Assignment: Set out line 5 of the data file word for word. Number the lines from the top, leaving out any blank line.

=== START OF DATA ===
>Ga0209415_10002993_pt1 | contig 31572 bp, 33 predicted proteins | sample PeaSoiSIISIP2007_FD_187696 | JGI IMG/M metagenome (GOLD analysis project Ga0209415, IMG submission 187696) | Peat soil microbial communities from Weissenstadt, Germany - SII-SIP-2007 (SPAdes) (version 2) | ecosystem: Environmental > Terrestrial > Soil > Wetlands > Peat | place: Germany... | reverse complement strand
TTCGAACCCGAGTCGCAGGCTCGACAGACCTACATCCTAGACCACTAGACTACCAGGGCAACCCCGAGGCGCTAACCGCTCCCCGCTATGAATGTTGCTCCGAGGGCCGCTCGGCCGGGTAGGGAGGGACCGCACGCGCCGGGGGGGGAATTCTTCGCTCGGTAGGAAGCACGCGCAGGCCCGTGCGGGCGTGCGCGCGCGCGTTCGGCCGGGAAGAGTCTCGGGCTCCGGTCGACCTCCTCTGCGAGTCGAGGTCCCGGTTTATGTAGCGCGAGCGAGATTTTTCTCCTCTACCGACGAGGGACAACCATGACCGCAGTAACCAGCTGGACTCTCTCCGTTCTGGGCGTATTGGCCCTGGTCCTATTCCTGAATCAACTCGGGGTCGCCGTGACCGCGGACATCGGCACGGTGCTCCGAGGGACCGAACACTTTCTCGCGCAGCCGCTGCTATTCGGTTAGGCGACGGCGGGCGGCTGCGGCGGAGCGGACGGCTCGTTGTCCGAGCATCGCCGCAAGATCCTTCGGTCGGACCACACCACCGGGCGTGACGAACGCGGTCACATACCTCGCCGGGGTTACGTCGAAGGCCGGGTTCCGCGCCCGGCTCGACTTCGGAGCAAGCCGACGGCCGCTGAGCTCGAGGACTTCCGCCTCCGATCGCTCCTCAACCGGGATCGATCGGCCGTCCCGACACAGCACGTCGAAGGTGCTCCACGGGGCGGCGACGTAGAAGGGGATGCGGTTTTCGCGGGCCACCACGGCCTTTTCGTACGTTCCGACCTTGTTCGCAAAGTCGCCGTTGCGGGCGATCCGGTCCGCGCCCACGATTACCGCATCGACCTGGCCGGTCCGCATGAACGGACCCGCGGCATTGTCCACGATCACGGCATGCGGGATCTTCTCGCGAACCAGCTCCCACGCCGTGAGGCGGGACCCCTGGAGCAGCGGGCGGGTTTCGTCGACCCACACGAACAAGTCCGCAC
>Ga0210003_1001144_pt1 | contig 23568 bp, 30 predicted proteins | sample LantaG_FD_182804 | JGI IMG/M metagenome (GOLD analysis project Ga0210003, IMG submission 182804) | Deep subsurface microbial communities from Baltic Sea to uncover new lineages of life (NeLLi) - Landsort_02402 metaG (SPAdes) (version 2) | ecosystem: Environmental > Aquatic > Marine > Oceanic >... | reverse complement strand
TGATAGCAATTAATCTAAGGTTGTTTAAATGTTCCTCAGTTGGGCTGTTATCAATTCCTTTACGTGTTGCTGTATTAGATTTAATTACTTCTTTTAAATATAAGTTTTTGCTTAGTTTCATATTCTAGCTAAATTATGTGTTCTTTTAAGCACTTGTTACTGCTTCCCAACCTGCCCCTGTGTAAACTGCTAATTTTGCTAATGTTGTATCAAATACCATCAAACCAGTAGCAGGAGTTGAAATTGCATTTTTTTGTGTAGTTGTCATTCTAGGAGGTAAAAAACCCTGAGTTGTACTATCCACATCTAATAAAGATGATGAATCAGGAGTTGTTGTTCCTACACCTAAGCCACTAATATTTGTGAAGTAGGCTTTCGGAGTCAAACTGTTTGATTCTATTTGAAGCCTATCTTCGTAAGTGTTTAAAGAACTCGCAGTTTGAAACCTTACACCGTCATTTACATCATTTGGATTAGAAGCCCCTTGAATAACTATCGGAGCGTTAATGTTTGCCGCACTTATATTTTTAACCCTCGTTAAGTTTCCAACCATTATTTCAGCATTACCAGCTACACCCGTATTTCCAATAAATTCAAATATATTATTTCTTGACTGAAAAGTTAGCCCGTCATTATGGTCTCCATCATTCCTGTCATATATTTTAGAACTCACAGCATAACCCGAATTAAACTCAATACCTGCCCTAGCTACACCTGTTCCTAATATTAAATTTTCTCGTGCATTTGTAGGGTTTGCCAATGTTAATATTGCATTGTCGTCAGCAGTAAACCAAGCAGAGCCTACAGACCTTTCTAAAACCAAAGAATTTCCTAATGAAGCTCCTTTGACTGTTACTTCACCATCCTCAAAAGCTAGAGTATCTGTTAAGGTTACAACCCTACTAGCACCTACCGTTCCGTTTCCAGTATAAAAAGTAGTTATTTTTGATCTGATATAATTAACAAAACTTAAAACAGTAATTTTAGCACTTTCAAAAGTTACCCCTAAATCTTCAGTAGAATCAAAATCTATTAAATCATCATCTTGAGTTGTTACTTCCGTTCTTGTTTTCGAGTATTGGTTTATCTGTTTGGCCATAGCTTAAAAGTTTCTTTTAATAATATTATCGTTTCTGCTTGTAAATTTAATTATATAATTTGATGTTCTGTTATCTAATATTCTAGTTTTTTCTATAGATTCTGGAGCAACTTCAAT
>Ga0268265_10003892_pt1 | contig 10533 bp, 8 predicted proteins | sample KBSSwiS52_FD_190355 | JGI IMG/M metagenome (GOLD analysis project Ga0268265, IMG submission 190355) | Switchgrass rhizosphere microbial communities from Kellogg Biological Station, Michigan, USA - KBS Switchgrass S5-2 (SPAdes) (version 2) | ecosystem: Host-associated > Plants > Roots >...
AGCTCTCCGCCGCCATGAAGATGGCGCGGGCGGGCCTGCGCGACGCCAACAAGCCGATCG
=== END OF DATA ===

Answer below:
>Ga0268265_10003892_pt1 | contig 10533 bp, 8 predicted proteins | sample KBSSwiS52_FD_190355 | JGI IMG/M metagenome (GOLD analysis project Ga0268265, IMG submission 190355) | Switchgrass rhizosphere microbial communities from Kellogg Biological Station, Michigan, USA - KBS Switchgrass S5-2 (SPAdes) (version 2) | ecosystem: Host-associated > Plants > Roots >...